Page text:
On the evening of his betrayal, Jesus met with his Twelve Apostles in an upper room guest chamber in Jerusalem to observe the annual Feast of the Passover.
Previously, Judas Iscariot, one of the Twelve, had bargained with the chief priests and had agreed to betray the Lord for a price of 30 pieces of silver. Jesus, being aware of this treachery, sat at the table with the Twelve. He said sorrowfully: “Verily, I say unto you, that one of you shall betray me.” (Matt. 26:21.)
After they had eaten, Jesus blessed the bread and wine and in a simple but impressive manner instituted the sacrament of the Lord’s Supper.
A beautiful, inspirational discourse was then delivered by the Savior, who concluded the sermon with a prayer. Before they left the guest chamber in the building, a hymn or psalm was sung. Then Jesus and the 11 apostles departed. Judas had previously left the group to meet the enemies of Christ.
Jesus and his associates passed through one of the several gates in the wall of Jerusalem, crossed over the brook called Cedron, and entered an olive orchard, known as Gethsemane, on the slope of Mount Olivet. This was a favorite meeting place for the Lord and his apostles.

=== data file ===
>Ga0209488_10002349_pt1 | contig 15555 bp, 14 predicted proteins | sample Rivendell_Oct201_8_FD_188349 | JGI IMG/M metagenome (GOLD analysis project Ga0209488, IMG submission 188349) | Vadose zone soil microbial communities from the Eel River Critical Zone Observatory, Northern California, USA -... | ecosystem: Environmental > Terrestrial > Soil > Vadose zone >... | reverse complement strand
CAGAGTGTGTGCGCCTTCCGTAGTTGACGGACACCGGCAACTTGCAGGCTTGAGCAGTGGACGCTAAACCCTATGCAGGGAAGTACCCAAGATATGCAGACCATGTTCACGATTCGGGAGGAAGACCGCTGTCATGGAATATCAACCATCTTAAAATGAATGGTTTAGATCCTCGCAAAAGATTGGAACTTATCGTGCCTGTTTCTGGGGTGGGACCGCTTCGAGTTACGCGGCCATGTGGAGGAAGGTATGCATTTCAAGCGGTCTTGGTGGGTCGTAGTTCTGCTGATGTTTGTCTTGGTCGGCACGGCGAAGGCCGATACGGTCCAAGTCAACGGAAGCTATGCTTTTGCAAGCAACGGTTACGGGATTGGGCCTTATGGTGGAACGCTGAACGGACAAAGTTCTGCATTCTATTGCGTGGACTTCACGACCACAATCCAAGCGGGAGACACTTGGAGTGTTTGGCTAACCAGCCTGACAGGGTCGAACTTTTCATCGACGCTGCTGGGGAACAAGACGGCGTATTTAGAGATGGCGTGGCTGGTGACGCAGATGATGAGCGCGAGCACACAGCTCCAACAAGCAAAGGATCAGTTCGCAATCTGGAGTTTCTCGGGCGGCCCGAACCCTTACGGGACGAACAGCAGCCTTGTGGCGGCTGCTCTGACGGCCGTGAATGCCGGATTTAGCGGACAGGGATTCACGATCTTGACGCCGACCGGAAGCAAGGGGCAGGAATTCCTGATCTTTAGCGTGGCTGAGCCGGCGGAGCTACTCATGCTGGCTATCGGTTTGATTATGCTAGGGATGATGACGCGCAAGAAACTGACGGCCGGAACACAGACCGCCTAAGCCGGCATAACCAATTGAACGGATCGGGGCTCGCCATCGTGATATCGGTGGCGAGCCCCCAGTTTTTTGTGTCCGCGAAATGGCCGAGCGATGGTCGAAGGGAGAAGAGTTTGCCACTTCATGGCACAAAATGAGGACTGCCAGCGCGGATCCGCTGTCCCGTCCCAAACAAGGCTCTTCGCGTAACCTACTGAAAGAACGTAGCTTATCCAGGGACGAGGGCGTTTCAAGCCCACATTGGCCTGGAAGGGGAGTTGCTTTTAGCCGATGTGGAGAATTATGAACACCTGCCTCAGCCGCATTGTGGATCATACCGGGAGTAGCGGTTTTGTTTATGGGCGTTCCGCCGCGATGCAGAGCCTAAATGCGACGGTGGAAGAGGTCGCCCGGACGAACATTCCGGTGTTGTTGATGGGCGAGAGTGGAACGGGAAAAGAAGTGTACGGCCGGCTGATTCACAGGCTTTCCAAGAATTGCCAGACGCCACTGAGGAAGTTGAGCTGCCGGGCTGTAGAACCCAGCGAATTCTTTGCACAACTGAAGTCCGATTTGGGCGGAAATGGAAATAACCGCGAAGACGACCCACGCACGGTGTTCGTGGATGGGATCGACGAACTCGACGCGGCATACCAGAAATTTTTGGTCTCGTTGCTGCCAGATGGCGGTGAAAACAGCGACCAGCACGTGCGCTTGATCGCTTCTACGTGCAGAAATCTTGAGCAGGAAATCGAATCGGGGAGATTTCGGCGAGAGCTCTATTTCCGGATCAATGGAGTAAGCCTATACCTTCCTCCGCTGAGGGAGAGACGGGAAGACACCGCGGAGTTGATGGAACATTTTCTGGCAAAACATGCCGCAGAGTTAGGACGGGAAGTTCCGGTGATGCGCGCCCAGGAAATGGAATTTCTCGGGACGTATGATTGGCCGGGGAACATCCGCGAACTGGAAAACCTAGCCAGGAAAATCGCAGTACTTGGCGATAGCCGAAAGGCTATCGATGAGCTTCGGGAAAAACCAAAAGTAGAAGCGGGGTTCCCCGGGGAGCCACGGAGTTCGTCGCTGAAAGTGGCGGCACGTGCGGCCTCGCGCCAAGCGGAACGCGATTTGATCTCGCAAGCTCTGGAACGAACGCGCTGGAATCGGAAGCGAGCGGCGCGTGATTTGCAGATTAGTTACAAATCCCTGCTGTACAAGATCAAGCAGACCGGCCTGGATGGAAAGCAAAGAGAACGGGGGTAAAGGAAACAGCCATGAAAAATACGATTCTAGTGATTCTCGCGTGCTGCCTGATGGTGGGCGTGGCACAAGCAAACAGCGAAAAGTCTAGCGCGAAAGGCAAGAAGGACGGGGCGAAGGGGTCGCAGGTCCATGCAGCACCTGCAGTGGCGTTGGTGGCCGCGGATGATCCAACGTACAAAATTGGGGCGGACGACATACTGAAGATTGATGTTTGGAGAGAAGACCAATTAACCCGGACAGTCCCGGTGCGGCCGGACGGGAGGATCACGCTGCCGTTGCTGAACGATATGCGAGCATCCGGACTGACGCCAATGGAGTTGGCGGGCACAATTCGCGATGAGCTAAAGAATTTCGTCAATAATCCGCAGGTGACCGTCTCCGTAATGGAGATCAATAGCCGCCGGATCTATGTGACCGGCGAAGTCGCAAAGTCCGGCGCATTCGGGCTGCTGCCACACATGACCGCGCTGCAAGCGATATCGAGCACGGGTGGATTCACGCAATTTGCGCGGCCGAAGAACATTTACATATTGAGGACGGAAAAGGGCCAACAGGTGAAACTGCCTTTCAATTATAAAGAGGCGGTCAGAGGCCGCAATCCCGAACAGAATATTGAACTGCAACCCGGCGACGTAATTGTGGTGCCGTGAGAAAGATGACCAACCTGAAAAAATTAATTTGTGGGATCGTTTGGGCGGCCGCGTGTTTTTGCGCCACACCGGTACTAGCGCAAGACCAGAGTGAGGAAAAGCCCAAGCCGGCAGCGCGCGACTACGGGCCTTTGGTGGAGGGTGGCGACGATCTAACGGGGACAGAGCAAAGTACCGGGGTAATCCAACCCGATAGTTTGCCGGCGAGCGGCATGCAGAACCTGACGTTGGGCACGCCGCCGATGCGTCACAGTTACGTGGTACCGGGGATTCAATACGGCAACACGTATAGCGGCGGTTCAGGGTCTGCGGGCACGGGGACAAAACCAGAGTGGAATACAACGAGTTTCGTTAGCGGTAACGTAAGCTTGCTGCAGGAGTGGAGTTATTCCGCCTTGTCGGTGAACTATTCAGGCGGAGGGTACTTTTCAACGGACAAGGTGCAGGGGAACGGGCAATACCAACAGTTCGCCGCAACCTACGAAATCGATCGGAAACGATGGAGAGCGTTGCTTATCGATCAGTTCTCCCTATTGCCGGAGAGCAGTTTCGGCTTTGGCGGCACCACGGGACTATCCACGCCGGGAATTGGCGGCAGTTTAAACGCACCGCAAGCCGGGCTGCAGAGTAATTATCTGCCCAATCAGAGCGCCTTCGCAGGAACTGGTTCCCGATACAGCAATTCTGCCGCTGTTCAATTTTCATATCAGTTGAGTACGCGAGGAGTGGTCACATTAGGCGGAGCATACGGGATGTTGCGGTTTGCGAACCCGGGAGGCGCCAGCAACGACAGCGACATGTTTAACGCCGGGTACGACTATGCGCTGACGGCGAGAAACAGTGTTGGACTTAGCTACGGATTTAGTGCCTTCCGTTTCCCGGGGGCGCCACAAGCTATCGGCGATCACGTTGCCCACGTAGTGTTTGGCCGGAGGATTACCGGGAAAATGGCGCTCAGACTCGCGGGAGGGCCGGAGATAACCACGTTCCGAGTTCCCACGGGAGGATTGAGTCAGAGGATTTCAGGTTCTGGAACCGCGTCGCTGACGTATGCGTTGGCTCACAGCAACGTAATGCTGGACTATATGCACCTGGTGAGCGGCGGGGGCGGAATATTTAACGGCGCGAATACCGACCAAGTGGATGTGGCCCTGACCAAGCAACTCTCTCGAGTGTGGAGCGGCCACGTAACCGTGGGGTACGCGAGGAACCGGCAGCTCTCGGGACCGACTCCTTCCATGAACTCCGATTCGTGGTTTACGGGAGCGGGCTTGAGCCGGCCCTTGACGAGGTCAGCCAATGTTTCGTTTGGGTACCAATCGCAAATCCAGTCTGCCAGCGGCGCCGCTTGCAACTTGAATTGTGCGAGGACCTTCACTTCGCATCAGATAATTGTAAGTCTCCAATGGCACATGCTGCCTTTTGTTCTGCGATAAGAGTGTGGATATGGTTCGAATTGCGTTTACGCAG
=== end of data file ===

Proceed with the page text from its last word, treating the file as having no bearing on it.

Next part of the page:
Entering the garden, Jesus asked eight of the apostles to remain behind; then with Peter, James, and John, he went a short distance, where he requested them to wait and watch. Going on alone a little ways, he knelt and prayed to his Father, saying: “O my Father, if it be possible, let this cup pass from me [but then came this beautiful lesson]; nevertheless, not as I will, but as thou wilt.” (Matt. 26:39.)
Three times he prayed, and we read: “And being in agony he prayed more earnestly: and his sweat was as it were great drops of blood falling to the ground.” (Luke 22:44.)
Elder James E. Talmage, a member of the Twelve in our dispensation, made this observation: “Christ’s agony in the garden is unfathomable to the finite mind, both as to intensity and cause. The thought that He suffered through fear of death is untenable. Death to Him was preliminary to resurrection and triumphal return to the Father from whom He had come, and to a state of glory even beyond what He had before possessed; and, moreover, it was within His power to lay down His life voluntarily.” Then Elder Talmage testifies: “In some manner, actual and terribly real, though to man incomprehensible, the Savior took upon Himself the burden of the sins of mankind from Adam to the end of the world.” (Jesus the Christ, p. 613.)